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Student Wipes 6.004 Lab Files, Confesses

By Susan Buchman

A cracking incident in Computation Structures (6.004) erased the saved laboratory work of between one-fourth and one-half of the 250 students in the class.

The event was resolved quickly and quietly after the miscreant student confessed to the professor.

Last Thursday at 5:08 p.m., the person responsible erased the work of students who had not changed the name of their file from its original name, fractal.uasm.

The hack replaced the previous contents of the file with a joke making fun of Bill Gates and Assistant Professor of Electrical Engineering and Computer Science Gill A. Pratt, the lecturer for 6.004.

Class administrators were able to recover files modified on Wednesday, but many students had to redo their work for the lab, which was due on Friday.

Professor agrees to be lenient

Pratt sent out an e-mail to the 6.004 mailing list informing students that if the hacker confessed, he would not be brought before the Committee on Discipline and his identity would be known only to Pratt. Pratt also asked that the culprit write an anonymous apology to the entire class.

The person responsible later confessed and explained precisely what he had done. Pratt said that adjustments were made to the system so that it could not be damaged in the same fashion at some point in the future.

According to Pratt, the student responsible did not have malicious intentions. He and another student were sending each other messages through their lab files.

"I had written a hack that allowed me to send messages to a friend of mine in the class by appending the message to his laboratory code file. This worked for a while, but at one point, due to a bug in my hack, the message got written into everybody's file," the apology letter said.

"I owe apologies to everyone. I am very sorry for the trouble and pain I caused. I just want you to know that I did not mean to destroy your work. I should have known better than to fool around in a file system that contained other people's work," the apology said.

Teaching assistant John Wang '98 said he supported Pratt's decision not to further punish the hacker. "You can't undo the damage that was done, but on the other hand, you can't destroy the kid's career," he said.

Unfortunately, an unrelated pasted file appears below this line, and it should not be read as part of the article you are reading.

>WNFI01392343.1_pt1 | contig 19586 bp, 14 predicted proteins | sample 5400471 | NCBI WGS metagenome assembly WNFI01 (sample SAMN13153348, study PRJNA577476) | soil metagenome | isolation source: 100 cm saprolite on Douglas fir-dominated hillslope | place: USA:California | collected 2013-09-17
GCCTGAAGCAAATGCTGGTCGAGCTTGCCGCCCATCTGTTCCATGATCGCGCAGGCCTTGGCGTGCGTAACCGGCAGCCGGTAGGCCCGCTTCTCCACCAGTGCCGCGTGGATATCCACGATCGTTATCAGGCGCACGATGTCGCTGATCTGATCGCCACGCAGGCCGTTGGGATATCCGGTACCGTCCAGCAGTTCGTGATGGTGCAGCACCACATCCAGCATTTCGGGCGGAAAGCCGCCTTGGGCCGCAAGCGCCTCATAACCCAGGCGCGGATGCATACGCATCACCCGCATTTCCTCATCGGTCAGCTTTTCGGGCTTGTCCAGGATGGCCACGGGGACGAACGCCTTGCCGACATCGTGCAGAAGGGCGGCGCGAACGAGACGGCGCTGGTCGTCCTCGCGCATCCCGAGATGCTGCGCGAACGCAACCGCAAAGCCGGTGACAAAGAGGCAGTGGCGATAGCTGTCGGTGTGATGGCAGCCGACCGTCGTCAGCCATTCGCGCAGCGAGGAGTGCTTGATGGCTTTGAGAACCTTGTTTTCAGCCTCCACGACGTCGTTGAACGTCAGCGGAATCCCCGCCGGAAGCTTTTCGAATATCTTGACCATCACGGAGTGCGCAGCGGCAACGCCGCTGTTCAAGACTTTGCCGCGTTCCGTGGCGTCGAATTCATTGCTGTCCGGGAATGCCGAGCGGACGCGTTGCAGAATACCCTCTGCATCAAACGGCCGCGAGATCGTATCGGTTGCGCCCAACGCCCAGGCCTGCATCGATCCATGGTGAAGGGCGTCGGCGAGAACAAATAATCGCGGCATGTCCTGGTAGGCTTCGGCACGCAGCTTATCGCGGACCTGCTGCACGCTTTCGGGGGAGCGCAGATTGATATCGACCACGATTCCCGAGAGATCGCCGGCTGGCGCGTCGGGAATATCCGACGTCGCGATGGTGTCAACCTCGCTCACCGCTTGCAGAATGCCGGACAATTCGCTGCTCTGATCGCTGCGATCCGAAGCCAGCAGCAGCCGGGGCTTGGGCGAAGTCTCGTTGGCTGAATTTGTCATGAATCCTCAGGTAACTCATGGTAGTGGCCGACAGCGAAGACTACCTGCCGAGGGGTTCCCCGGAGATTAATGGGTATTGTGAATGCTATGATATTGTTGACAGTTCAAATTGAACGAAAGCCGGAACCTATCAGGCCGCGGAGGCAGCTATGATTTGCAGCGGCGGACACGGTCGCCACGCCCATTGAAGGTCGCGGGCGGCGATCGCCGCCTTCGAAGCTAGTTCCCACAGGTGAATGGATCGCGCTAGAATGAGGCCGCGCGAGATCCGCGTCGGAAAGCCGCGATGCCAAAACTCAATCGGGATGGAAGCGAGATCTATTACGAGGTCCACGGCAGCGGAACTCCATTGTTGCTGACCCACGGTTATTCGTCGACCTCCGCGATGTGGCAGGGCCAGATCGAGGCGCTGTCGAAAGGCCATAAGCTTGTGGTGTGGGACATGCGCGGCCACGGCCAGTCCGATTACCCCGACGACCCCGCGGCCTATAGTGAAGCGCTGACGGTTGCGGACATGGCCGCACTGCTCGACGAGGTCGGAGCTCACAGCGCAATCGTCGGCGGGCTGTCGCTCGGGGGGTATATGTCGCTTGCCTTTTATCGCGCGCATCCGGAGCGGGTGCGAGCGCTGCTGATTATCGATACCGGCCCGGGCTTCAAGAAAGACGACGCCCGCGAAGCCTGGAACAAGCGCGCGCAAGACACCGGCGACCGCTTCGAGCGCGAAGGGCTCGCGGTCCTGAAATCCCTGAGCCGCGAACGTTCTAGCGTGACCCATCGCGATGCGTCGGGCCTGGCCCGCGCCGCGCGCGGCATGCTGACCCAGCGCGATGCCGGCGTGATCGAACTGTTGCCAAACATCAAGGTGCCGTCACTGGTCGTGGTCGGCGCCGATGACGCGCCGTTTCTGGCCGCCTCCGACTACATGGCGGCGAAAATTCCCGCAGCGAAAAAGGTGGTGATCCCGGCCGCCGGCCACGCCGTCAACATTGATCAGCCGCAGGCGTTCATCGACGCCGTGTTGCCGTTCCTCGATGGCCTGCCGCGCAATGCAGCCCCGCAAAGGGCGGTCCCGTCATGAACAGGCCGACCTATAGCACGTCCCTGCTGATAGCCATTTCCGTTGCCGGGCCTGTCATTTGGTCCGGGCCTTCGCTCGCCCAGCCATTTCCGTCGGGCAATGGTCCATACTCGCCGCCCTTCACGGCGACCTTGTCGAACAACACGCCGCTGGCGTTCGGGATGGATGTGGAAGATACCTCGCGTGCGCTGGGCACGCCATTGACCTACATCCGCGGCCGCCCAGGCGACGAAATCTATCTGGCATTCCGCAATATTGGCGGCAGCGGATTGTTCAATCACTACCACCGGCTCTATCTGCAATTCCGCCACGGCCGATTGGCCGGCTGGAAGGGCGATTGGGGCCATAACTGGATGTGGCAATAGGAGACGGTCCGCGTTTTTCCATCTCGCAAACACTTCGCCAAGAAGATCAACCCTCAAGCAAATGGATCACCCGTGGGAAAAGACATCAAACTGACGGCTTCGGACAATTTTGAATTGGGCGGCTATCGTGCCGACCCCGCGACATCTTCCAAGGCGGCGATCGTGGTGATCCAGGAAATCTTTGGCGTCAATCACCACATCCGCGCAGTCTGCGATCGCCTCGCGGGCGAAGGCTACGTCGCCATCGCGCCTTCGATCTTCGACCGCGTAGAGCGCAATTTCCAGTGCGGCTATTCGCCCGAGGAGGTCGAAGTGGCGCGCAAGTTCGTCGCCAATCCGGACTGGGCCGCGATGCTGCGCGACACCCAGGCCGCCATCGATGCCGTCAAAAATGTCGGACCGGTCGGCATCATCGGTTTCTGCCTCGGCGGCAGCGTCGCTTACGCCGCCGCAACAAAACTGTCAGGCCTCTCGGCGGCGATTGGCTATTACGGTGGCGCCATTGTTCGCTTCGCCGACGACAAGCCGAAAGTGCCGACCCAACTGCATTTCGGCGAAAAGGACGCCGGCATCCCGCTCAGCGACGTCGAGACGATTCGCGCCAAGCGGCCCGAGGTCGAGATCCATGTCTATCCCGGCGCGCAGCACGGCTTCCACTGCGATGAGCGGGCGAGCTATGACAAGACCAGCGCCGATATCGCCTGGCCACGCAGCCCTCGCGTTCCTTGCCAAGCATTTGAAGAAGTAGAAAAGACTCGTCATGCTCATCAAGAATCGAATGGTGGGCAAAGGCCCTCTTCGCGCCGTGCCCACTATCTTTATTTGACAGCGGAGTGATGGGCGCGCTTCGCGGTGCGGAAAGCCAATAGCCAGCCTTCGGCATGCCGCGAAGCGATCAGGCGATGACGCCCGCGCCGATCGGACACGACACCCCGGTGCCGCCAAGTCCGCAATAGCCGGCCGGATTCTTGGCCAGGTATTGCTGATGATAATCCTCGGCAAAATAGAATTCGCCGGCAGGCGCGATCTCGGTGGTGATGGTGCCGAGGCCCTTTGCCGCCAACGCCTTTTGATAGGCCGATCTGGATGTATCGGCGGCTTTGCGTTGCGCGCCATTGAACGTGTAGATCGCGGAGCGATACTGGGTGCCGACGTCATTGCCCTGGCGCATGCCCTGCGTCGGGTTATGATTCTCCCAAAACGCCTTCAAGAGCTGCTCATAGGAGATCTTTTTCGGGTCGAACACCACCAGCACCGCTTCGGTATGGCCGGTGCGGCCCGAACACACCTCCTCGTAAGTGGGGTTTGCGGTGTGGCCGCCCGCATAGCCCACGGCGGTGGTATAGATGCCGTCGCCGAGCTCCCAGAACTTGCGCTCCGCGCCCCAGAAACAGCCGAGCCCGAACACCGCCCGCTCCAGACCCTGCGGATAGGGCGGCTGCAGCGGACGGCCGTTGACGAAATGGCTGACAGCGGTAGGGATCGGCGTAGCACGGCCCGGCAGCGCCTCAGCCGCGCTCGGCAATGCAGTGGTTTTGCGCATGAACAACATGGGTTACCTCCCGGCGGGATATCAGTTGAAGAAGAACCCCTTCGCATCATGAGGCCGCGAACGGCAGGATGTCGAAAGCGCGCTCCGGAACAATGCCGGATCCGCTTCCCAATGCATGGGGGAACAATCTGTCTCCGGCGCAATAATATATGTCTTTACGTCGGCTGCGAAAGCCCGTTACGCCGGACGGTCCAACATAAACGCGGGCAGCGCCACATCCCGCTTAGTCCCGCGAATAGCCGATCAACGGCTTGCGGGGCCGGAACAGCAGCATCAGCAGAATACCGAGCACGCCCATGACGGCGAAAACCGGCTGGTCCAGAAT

"It was an innocent hack that went wrong," Pratt said. "His intent was not to screw it up. I think that punishment should be based on intent."

Deadline informally extended

Initially, Pratt was concerned that the cracking was done in order to disguise the fact that the hacker had been unable to complete the lab. However, this turned out not to be the case.

"I didn't want to formally extend the deadline [for the lab] to seem as if we had caved in," Pratt said. However, Pratt informed the staff that they should be sympathetic to the students affected by the unusual extenuating circumstances.

"We're not going to penalize people for things that are utterly beyond their control," Wang said.

On Sunday, a supposed dialogue between Pratt and Gates was sent out anonymously to the 6.004 mailing list, mocking Pratt for not having found the hacker. The e-mail also disparaged Microsoft and implied that the hack was untraceable because the Microsoft software kept crashing.

In response, Pratt sent out a message stating that the person responsible for the hack had confessed and was not responsible for the latest e-mail. He also pointed out that the 6.004 server used for the lab is not using a Microsoft operating system.

According to Wang, no efforts will be made to trace the sender of the joke e-mail.

Discipline policy hazy

Professor Stephen C. Graves, chair of the Committee on Discipline, said that a student will not come before the Committee unless someone brings charges against him or her.

Graves said that he was unfamiliar with the case and unsure whether a student could bring charges against the hacker even though the professor for the class has refused to.

"Certainly students bring charges forward when there are harassment issues," Graves said.

However, in the cases of misconduct "there is a lot of discretion given to the faculty members. Many professors decide rightly or wrongly that they will handle [discipline] themselves," Graves said.

"Generally, when a case comes in, I will look at it and decide whether we will look at it or it will be handled by a deans' panel," Graves said.